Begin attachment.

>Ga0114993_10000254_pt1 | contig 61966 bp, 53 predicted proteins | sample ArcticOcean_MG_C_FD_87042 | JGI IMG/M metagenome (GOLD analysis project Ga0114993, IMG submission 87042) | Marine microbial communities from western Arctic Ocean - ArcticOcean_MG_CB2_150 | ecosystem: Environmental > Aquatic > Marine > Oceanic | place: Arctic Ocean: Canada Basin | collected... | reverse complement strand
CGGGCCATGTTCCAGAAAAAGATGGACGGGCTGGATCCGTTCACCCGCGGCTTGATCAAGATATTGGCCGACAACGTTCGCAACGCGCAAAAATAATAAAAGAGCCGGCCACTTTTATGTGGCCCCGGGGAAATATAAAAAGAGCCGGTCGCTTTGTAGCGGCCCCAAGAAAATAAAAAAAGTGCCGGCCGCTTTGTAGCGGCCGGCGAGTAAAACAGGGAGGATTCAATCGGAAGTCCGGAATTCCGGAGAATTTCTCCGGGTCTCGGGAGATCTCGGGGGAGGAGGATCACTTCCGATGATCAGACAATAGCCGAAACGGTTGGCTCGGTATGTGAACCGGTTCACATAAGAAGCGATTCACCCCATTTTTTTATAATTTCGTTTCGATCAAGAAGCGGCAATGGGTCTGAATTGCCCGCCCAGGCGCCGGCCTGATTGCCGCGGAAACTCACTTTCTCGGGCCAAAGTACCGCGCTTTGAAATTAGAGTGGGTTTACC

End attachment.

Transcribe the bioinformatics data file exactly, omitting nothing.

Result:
>Ga0114993_10000254_pt1 | contig 61966 bp, 53 predicted proteins | sample ArcticOcean_MG_C_FD_87042 | JGI IMG/M metagenome (GOLD analysis project Ga0114993, IMG submission 87042) | Marine microbial communities from western Arctic Ocean - ArcticOcean_MG_CB2_150 | ecosystem: Environmental > Aquatic > Marine > Oceanic | place: Arctic Ocean: Canada Basin | collected... | reverse complement strand
CGGGCCATGTTCCAGAAAAAGATGGACGGGCTGGATCCGTTCACCCGCGGCTTGATCAAGATATTGGCCGACAACGTTCGCAACGCGCAAAAATAATAAAAGAGCCGGCCACTTTTATGTGGCCCCGGGGAAATATAAAAAGAGCCGGTCGCTTTGTAGCGGCCCCAAGAAAATAAAAAAAGTGCCGGCCGCTTTGTAGCGGCCGGCGAGTAAAACAGGGAGGATTCAATCGGAAGTCCGGAATTCCGGAGAATTTCTCCGGGTCTCGGGAGATCTCGGGGGAGGAGGATCACTTCCGATGATCAGACAATAGCCGAAACGGTTGGCTCGGTATGTGAACCGGTTCACATAAGAAGCGATTCACCCCATTTTTTTATAATTTCGTTTCGATCAAGAAGCGGCAATGGGTCTGAATTGCCCGCCCAGGCGCCGGCCTGATTGCCGCGGAAACTCACTTTCTCGGGCCAAAGTACCGCGCTTTGAAATTAGAGTGGGTTTACC